Best political compliments

My earlier post about chugging made me think that I have been attracting a few insults lately. I’m not sure if this is a good or a bad thing. As Wilde said “the only thing worse than being talked about it not being talked about.”

It certainly makes me wonder what it is over the past year or so that means I’ve collected so many more. Perhaps I just wasn’t that interesting before, or maybe it’s a degree of forgetfulness. The only one I remember prior to 2008 was Tony Belton calling me “incendiary and ambitious” in a letter to the Wandsworth Borough News when I was Health Chairman on the council (sometime between 2003 and 2006). And I’m not sure if that was an insult or not, I remember it more because I thought it made me sound like Johnny Storm than because I took offence.

You might think it’s odd that I care about such a thing, but I know there are people who do not agree with me on most, if not all, things. After all, you only need check the 2006 Wandsworth election results to see there were probably 1,500 or so or so who liked the other candidates more and around 7,000 who just couldn’t work up the enthusiasm to vote either for or against me. Once you accept that you are not, and cannot be, universally popular the insult is nothing more than another dimension to that. I accept it in exactly the same way as I accept people’s democratic right to vote for other candidates.

So, while it is perverse, I rather like that Tony Belton called me “Stalinist” during a committee meeting recently. And was tickled to hear that another Labour candidate suggested to a colleague that I was a “combination of the worst parts of Shirley Porter and Ceau┼čescu.” That sort of comment shows real imagination and a knowledge of both local government and international history. It invites people to decide exactly which is the worst part of either of them and I become a sort of Room 101 politician made from a buffet of negative political characteristics.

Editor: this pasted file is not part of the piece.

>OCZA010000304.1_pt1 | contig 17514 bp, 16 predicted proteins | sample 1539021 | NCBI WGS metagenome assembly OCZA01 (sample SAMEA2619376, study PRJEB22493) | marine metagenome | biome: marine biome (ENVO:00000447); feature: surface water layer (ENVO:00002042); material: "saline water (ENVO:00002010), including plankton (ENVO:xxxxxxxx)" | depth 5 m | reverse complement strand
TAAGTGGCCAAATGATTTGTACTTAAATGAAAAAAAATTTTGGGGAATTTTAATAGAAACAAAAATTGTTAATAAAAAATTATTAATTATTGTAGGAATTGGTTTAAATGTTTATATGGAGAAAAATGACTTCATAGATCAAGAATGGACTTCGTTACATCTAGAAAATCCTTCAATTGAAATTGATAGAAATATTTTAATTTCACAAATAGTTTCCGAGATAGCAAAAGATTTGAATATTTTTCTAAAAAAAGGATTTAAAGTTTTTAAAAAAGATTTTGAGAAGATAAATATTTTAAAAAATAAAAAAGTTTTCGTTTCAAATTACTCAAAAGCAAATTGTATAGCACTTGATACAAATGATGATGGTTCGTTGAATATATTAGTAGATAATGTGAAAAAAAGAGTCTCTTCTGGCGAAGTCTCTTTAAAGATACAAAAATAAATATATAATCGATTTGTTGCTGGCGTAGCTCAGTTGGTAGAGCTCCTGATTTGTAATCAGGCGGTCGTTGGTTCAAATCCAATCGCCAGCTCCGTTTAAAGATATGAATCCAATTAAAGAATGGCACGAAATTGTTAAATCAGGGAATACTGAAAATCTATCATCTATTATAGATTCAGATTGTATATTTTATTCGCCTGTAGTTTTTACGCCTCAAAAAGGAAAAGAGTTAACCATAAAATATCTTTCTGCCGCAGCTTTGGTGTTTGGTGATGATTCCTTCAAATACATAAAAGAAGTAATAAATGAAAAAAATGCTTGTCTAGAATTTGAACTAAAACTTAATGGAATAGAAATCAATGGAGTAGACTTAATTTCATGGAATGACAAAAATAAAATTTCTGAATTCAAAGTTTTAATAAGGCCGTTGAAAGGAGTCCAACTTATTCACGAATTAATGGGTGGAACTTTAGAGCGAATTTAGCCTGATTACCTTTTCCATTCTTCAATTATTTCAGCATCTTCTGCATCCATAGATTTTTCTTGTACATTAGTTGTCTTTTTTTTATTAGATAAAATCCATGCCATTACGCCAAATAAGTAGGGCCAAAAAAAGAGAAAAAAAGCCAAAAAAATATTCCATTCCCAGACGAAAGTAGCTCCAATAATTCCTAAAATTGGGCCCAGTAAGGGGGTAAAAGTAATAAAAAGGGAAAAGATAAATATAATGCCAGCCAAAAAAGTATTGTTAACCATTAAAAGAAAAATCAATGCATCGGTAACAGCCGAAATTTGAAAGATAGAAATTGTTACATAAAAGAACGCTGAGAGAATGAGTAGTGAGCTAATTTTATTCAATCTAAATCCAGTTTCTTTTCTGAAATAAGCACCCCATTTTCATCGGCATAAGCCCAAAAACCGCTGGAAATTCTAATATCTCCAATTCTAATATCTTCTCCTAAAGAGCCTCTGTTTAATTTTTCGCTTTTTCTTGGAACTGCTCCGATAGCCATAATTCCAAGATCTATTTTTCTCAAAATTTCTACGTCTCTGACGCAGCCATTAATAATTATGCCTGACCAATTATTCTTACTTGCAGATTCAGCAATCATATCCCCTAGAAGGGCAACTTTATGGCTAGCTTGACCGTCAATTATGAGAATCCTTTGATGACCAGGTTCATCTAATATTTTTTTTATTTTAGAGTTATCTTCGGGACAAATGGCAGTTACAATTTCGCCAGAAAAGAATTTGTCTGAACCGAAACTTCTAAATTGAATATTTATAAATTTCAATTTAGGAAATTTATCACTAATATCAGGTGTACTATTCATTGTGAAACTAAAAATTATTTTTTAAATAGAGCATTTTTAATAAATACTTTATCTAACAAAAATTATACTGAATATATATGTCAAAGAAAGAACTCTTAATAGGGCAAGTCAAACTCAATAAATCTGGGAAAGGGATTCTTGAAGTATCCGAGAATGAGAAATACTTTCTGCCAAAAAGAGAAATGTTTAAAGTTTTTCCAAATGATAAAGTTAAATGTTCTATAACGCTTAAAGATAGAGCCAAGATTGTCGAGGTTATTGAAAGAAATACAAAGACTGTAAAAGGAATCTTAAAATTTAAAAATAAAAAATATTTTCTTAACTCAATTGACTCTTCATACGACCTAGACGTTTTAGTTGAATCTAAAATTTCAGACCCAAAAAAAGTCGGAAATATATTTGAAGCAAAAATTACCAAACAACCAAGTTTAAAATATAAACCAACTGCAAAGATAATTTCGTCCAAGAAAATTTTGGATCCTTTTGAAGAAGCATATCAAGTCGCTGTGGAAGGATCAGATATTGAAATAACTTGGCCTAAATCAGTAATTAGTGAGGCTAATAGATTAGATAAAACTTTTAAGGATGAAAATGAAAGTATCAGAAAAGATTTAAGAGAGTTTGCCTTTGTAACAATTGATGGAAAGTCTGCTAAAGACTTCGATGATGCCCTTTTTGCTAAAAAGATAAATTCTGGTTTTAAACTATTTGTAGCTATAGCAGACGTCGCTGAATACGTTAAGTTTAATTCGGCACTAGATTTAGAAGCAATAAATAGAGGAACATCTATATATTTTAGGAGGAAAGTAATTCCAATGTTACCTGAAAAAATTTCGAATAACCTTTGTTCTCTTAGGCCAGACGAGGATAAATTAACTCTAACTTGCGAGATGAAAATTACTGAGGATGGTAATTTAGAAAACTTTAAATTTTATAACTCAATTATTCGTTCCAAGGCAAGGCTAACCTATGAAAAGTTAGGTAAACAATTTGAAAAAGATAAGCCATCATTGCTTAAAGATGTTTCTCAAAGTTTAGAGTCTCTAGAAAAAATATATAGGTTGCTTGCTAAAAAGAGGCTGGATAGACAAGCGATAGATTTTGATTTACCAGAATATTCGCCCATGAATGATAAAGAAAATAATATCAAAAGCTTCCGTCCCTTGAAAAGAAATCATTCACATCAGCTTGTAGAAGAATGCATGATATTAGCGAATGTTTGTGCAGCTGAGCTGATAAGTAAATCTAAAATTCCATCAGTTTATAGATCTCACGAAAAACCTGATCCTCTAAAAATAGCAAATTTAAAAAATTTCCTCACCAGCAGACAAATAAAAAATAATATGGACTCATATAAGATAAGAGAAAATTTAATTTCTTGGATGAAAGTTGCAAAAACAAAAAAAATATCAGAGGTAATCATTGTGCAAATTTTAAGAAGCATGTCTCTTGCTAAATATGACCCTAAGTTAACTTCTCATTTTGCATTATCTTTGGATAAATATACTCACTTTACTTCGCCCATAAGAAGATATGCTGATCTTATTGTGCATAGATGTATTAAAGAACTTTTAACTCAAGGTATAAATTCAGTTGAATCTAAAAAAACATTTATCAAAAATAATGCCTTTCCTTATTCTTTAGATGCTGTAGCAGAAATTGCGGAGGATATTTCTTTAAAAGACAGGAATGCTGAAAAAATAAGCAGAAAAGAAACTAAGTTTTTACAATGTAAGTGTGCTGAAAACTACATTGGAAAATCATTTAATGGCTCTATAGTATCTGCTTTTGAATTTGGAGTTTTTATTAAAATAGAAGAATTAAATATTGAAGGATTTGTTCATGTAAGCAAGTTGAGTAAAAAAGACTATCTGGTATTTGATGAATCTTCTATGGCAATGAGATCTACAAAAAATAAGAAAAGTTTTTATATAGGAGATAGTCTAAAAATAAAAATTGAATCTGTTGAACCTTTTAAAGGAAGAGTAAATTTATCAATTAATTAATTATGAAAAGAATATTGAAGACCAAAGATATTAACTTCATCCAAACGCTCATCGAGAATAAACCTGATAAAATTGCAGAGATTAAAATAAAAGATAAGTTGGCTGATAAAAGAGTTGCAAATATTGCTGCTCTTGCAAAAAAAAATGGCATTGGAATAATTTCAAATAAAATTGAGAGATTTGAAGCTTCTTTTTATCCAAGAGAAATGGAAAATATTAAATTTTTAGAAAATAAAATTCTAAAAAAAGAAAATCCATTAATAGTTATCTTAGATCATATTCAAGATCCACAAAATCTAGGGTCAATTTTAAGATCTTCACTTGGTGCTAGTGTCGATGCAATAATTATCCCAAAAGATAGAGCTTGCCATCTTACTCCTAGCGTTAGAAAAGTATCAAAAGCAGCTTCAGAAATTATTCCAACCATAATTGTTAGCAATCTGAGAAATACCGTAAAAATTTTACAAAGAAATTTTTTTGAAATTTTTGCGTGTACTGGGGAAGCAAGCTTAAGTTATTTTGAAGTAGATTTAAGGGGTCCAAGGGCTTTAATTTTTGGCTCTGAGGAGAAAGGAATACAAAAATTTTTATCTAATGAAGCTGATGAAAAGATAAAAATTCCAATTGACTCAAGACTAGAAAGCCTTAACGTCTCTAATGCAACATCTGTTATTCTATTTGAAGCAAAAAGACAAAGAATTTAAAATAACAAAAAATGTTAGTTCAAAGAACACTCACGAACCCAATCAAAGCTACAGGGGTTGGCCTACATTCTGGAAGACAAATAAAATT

And while it wasn’t as imaginative, to be at a conference (on improving confidence in the police) and hear from someone that “abhors every word James Cousins utters” shows that, at least, they have heard of me. Although the unintended flattery was lost when I found myself sat next to the person who said it and not only have to introduce myself but also explain who I was.

So why do I appreciate the insults more than the plaudits? A Google for “best political insults” produces 10,500 results. Searching for “best political compliments” returns a meagre 2! Clearly something in our psyche that prefers to use, or perhaps to hear, the negatives of opponents rather than the positives of our side.

It is, perhaps, the return of politics. Since 1990 politics seem to have been far more about who would be the best (or at least, less sleazy) managers of the country. It seems the best bon mots come from times when there was a real political divide and debate about the country. So, for example, while you can find lots about Thatcher, Major gets off quite lightly with a general satire of him as a grey man. My particular favourite comes from a time when two huge characters dominated the political stage, and Disraeli commented of Gladstone: “He has not one single redeeming defect.”

Now we are in the longest recession ever and facing a massive public debt crisis perhaps the lines between parties are becoming clearer. Maybe those involved in politics feel the need, or feel freer, to try to encapsulate the differences. And perhaps, because they highlight the differences if I were I to have a selection of plaudits on the blog – as some do – I’d include those above, in fact, I’d probably just use them and nothing else.

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